WELCOME! Here's the place to find out which new fall shows are coming next, and what we here at TV WORTH WATCHING think of them. Check back often, because we're adding, expanding and even revising opinions as more episodes become available. And this year, you can add your own opinions, too, so weigh in at the comment section below as you see the shows yourselves! (Previously premiered shows have moved to the bottom of the page.) -DB.

Premiering Soon (For Already Premiered, scroll to bottom)



Premieres October 26
Mondays at 8:30 p.m. ET

Melissa Benoist from Glee stars as TV’s latest superhero from the DC Comics universe – this time for CBS, from the producer of Arrow and The Flash.

David Bianculli: My favorite part of this series is Calista Flockhart, who plays the imperious publishing boss at the place where the future Supergirl, played by Melissa Beonoist, works as a reporter. And when your favorite part of a show named Supergirl isn’t Supergirl, the show may be in trouble.

Jim Davis:  Once-proud newspaper industry gave us Man of Steel. Now budget cutters say they can only afford this flighty cub reporter.

Candace Kelley: Modern touches that work and old school villains that work hard to kill my girl. By adding a little The Devil Wears Prada-esque behavior from Calista Flockhart who plays Supergirl's boss at a major media company, this could be a fly away hit.

Ed Martin: The pilot is full of holes bigger than the one left in the middle of New York City in ABC’s Quantico. But it’s colorful and energetic and its cast has a dizzying appeal. Can an aggressively youthful show of this kind take flight on CBS? I’m thinking definitely maybe.

Bill Brioux: Look — up in the sky! It’s a bird, it’s a plane, it’s a nice young woman any parent would adore. Super, then, for CBS, but kryptonite to anyone under 35.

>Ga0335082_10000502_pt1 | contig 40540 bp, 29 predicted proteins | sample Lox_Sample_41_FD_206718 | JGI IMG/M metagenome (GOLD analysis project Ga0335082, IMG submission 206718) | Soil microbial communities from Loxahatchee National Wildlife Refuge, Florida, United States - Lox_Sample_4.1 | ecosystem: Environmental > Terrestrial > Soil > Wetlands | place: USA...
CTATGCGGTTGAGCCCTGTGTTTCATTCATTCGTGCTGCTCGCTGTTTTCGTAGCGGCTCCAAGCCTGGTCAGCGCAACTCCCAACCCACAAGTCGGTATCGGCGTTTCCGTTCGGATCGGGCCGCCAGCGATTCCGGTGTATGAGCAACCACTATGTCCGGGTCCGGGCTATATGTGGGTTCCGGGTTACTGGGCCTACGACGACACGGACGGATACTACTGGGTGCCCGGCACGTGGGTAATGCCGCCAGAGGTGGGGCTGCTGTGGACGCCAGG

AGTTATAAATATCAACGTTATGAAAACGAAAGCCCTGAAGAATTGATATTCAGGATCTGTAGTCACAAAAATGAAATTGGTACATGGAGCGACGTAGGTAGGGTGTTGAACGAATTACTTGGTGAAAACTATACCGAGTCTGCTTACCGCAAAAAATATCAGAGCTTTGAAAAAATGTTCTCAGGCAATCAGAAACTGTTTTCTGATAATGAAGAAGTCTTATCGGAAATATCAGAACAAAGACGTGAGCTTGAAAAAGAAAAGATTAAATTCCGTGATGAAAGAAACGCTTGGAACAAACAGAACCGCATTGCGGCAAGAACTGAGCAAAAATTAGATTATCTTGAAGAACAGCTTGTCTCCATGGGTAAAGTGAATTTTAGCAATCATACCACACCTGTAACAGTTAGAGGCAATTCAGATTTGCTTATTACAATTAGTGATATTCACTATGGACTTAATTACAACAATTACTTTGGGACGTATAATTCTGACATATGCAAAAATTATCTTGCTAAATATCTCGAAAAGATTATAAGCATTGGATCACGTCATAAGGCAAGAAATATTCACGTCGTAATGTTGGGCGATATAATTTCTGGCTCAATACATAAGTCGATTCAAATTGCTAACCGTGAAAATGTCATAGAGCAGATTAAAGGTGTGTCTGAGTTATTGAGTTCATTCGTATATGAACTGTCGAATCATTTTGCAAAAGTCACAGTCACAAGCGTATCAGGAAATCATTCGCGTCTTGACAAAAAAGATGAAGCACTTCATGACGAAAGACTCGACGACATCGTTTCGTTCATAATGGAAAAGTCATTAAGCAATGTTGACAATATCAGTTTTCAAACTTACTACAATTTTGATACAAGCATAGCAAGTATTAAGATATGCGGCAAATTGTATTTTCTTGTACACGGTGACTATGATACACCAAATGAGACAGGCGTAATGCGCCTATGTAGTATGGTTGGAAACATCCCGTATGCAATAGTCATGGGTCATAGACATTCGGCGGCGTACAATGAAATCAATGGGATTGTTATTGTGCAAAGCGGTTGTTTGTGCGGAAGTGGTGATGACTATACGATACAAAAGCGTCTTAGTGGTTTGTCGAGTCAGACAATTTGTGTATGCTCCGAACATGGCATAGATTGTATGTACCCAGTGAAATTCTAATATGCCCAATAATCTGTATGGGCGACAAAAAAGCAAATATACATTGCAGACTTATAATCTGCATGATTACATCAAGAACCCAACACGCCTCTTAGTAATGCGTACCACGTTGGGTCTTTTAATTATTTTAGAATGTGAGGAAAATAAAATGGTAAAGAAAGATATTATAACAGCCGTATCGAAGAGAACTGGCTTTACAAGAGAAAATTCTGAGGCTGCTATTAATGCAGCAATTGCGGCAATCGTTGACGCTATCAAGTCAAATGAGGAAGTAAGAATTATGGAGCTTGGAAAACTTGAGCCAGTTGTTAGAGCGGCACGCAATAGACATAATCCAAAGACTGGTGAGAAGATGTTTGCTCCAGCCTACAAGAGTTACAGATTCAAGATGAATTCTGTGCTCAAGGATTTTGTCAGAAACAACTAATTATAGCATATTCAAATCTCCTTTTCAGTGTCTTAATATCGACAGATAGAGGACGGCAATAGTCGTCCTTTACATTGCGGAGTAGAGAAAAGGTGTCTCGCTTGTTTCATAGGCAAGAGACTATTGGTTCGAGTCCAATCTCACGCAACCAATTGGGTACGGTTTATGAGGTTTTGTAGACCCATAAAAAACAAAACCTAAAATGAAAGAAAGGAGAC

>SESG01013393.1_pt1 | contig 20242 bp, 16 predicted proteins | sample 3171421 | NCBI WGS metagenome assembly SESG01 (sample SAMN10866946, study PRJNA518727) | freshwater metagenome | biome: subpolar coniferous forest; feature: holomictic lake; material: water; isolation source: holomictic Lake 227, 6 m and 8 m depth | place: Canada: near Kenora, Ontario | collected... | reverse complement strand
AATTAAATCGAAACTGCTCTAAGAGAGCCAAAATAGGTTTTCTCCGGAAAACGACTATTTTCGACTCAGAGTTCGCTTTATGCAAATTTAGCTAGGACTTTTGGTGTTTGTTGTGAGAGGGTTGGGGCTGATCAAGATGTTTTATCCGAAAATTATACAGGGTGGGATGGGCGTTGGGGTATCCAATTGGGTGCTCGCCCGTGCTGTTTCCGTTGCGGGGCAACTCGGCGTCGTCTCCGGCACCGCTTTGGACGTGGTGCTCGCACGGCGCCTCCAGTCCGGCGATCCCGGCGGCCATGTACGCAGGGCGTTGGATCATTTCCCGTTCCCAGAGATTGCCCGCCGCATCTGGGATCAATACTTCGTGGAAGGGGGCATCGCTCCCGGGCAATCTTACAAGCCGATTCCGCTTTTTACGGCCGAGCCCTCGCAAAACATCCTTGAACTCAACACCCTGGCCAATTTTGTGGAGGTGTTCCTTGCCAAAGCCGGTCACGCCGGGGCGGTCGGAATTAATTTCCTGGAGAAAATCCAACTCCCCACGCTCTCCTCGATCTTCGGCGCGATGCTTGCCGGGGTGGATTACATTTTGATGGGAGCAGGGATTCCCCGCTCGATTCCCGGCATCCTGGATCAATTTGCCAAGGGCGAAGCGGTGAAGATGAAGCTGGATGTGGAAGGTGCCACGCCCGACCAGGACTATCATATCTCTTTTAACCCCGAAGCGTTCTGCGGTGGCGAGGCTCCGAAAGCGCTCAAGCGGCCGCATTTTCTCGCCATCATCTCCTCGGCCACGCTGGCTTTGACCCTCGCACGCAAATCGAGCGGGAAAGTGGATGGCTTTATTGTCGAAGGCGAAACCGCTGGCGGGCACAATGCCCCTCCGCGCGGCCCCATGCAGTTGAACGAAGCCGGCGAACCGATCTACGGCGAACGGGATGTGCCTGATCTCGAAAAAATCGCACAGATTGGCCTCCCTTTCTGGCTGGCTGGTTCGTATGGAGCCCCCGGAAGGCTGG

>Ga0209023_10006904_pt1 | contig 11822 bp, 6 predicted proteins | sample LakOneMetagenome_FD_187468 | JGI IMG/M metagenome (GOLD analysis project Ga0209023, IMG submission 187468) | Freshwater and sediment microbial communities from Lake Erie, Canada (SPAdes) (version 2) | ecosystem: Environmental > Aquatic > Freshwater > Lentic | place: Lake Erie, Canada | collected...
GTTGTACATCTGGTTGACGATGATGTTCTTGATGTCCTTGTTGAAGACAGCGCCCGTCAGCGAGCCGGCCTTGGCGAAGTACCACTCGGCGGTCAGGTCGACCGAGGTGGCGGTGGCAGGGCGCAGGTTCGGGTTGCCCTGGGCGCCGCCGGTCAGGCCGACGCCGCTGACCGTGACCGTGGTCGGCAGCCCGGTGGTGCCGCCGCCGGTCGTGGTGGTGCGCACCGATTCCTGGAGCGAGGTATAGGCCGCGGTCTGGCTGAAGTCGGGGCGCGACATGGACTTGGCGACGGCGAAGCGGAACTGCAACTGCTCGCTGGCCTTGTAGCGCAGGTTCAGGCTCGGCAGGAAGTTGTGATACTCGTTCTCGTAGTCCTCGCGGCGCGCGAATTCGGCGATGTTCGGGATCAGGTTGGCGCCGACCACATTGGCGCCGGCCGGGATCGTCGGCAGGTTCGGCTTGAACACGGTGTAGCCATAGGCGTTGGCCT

Eric Gould: Melissa Benoist has the fresh-scrubbed appeal of the ingénue who decides to tie on her cape and assume her superhero destiny. Her timeline is after the Man of Steel has commenced do-gooding, so cub reporter Jimmy Olsen is along here, now as a (huh?) worldly, wise hunk with a winning Colgate smile.

Gabriela Tamariz: It wasn’t as bad as I thought it would be, in fact, I was pleasantly surprised. The special effects are on point, the storyline is sub-par but the show’s score infects my overall enjoyment. In the end, I felt unfulfilled and ready to move on.


Premieres October 27
Tuesdays at 10 p.m. ET

Set on and around L.A.’s Sunset Strip in the early 1980s, this vintage crime series stars Ed Westwick, Erica Christensen and Taissa Farmiga.

David Bianculli: This new ABC series is being designed as another season-long anthology drama, hoping to reboot for Season 2 with an all-new cast and story. But before it gets the reboot, I expect Wicked City will get the boot. Too mean-spirited, misogynist and predictable, not to mention poorly written. Oh – and I should mention: It’s poorly written.

Ed Bark: Same-old, same-old serial killer is on the loose, his principal victims are young women and the two detectives trying to track him down are a veteran and a newcomer who clash from the opening bell.



Premieres November 5
Thursdays at 9:30 p.m. ET

Jane Lynch from Glee stars as a loose-cannon meddler who shadows and haunts a younger woman (played by Maggie Lawson), claiming to be her guardian angel. Spoiler Alert: She is. 

David Bianculli: Boy, has CBS seemed to lose itself in terms of comedy. Not so much as NBC, which is wandering in some anti-comedy desert. But here, in this pilot, the scenes that should be softer are played too broadly, and vice versa.

Jim Davis: "Glee's" Jane Lynch is wasted in the title role and should sue for nonsupport... 
Bill Brioux: Imagine bitchy Sue Sylvester as a Guardian Angel. Sounds hellish, right? Right. 

Ed Martin: More like critic in hell … that’s how I felt watching this aggressively humor-challenged clump of so-called comedy.

Candace Kelley: I guess if I were going to have an angel from hell it'd be Jane Lynch. She is predictably brassy, but it does make me wonder if I were touched by an angel would I want anything less?

Eric Gould: A well-crafted twist on CBS’s sugary Touched by an Angel, this time with a streetwise hustler (Jane Lynch) who carries a flask of crème de menthe and who may or may not be the divine guardian she purports to be.

Gabriela Tamariz: This show made me laugh out loud several times and even left a smile lingering on my face for a few moments. Jane Lynch kills it as a brutally honest guardian angel with perfect delivery and pretty useful life advice. I wouldn’t mind binging this show over the holidays.